The word that comes to mind when seeking to be at peace with others is ‘forgiveness’. Ronald Rolheiser in Sacred Fire covers it all:
“As we age we need to forgive—forgive those who hurt us, forgive ourselves for our own mistakes, forgive life for having been unfair, and then forgive God for seemingly not having protected us—all of this so that we do not die bitter and angry.”
- Our peace is also disturbed by our attachment to our possessions. We have heard it said, “I own things, but they don’t own me.” A nice thought but it is not true. The things we own need our time and energy to take care of them. They own us. So as we age, it is helpful to reduce the number of things that own us. For twenty years we lived in a large house on two acres on a hill overlooking a beautiful valley. This was not only a wonderful place for us and our family, but it was also a place of retreats for many of the people with whom God gave us favor. It was a place for spiritual development days, smaller groups for weekends, and times of celebration with many others.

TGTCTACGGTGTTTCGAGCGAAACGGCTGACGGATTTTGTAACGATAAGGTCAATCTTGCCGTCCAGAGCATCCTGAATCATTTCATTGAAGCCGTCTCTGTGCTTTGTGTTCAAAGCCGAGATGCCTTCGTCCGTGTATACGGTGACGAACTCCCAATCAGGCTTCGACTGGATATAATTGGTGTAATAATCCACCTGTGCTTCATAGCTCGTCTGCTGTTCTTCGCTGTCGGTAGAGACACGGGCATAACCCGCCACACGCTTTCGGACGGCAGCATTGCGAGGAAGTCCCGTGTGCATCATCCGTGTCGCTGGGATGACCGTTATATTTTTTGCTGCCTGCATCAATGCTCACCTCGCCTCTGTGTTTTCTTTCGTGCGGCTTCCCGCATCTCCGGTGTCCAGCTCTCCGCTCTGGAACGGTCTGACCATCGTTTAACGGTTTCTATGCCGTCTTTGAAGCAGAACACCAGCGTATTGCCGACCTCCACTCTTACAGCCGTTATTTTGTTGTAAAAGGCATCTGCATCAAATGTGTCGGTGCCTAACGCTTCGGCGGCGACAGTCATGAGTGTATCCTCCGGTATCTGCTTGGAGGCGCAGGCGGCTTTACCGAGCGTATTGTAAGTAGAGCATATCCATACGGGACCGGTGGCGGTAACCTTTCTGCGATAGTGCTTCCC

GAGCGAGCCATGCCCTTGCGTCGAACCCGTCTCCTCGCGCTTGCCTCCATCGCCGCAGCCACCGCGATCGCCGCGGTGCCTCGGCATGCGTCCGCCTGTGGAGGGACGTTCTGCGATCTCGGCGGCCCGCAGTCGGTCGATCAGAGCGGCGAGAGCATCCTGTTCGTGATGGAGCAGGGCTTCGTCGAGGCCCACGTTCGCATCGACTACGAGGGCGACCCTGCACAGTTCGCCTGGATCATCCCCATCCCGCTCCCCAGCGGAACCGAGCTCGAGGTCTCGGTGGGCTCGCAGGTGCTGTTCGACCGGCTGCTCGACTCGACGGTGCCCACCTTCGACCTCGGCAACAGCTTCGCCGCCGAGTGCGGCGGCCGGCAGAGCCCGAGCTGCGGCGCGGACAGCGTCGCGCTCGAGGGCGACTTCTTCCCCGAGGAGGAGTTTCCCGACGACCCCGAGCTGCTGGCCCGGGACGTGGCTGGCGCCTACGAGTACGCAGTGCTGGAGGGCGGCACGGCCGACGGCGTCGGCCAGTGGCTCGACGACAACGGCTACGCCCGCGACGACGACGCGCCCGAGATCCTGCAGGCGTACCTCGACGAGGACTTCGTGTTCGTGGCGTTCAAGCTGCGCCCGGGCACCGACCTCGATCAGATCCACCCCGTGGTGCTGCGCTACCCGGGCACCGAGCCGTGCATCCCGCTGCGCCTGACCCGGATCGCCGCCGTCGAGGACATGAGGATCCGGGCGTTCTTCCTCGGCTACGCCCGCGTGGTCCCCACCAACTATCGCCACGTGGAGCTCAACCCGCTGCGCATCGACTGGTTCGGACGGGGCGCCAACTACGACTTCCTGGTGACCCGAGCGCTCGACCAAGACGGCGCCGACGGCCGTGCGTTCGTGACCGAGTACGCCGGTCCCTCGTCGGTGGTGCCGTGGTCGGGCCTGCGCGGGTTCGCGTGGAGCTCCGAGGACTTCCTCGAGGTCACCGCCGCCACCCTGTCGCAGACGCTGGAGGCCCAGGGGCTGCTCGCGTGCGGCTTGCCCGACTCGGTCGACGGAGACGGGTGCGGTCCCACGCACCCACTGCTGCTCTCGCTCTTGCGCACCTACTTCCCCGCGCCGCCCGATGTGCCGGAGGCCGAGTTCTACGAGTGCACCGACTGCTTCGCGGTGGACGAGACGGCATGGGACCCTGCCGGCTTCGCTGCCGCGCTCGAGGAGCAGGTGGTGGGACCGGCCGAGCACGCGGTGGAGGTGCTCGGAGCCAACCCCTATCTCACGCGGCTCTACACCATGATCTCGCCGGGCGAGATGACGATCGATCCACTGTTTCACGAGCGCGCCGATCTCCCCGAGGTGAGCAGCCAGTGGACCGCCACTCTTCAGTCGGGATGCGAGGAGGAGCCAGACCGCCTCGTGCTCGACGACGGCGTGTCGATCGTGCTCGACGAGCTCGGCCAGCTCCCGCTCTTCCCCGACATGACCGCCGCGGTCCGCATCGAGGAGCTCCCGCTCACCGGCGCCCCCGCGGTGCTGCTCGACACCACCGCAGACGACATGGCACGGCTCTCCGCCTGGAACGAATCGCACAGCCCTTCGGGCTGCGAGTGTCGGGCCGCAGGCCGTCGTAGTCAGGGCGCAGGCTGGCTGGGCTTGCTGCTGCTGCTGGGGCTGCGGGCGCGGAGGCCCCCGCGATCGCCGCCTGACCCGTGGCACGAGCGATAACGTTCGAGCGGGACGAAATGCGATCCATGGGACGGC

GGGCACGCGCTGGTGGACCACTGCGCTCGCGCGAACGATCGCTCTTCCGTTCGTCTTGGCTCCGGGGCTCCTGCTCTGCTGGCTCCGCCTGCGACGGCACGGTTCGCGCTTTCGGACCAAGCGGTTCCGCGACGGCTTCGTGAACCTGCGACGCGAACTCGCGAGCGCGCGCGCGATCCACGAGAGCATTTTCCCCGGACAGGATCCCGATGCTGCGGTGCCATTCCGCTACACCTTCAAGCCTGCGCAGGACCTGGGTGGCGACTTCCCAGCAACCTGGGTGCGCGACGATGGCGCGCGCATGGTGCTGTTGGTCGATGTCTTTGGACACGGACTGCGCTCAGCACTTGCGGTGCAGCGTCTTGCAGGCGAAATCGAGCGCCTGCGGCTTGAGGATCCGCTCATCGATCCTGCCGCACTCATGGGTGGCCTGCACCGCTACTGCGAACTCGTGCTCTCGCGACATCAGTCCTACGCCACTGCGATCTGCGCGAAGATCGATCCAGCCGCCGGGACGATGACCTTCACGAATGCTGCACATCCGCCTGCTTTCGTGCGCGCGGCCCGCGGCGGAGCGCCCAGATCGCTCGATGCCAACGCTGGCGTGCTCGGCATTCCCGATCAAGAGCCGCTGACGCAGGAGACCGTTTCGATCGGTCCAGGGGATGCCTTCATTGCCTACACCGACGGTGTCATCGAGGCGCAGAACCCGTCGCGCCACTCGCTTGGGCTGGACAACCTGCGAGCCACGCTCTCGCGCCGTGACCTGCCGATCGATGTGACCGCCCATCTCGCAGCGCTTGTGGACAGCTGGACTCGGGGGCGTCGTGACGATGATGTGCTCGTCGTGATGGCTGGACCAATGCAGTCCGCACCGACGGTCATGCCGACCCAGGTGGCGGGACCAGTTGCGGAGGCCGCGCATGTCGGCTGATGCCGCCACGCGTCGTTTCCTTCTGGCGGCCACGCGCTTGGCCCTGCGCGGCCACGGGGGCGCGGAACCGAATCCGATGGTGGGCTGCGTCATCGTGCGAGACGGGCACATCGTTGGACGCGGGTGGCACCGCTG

When we moved from this home in 2015 we had to get rid of some things that “owned us”. We begin by deciding what possessions would be necessary in our new small cottage and then we got rid of the rest. We gave things to family and friends, we sold a few things, and we donated everything else to people in need in our community. We did not even think about renting a storage unit. Too often a storage unit is where things live because they were once of value. They rest there until they die of old age.
Peace is multiplied in our lives through the freedom we have with so much less maintenance. Not just the time and energy freed up with so much less to maintain, but we don’t have to be preoccupied with thinking about what needs to be done to care for more things.
- As we were thinking about this move, Mary Jane Dellenback gave us wise advice: “Do it sooner rather than later. Sooner while you have the energy for the hard work of downsizing, and sooner so you bring your vital selves into this community where you will be for the last phase of your lives.”
- One of the things we are learning to deal with is the difference in the rate of our energy decline. In the past so many of the activities of our lives were done together. When we no longer have the same energy we can’t function as we have in the past. The following quote is helpful in thinking about this.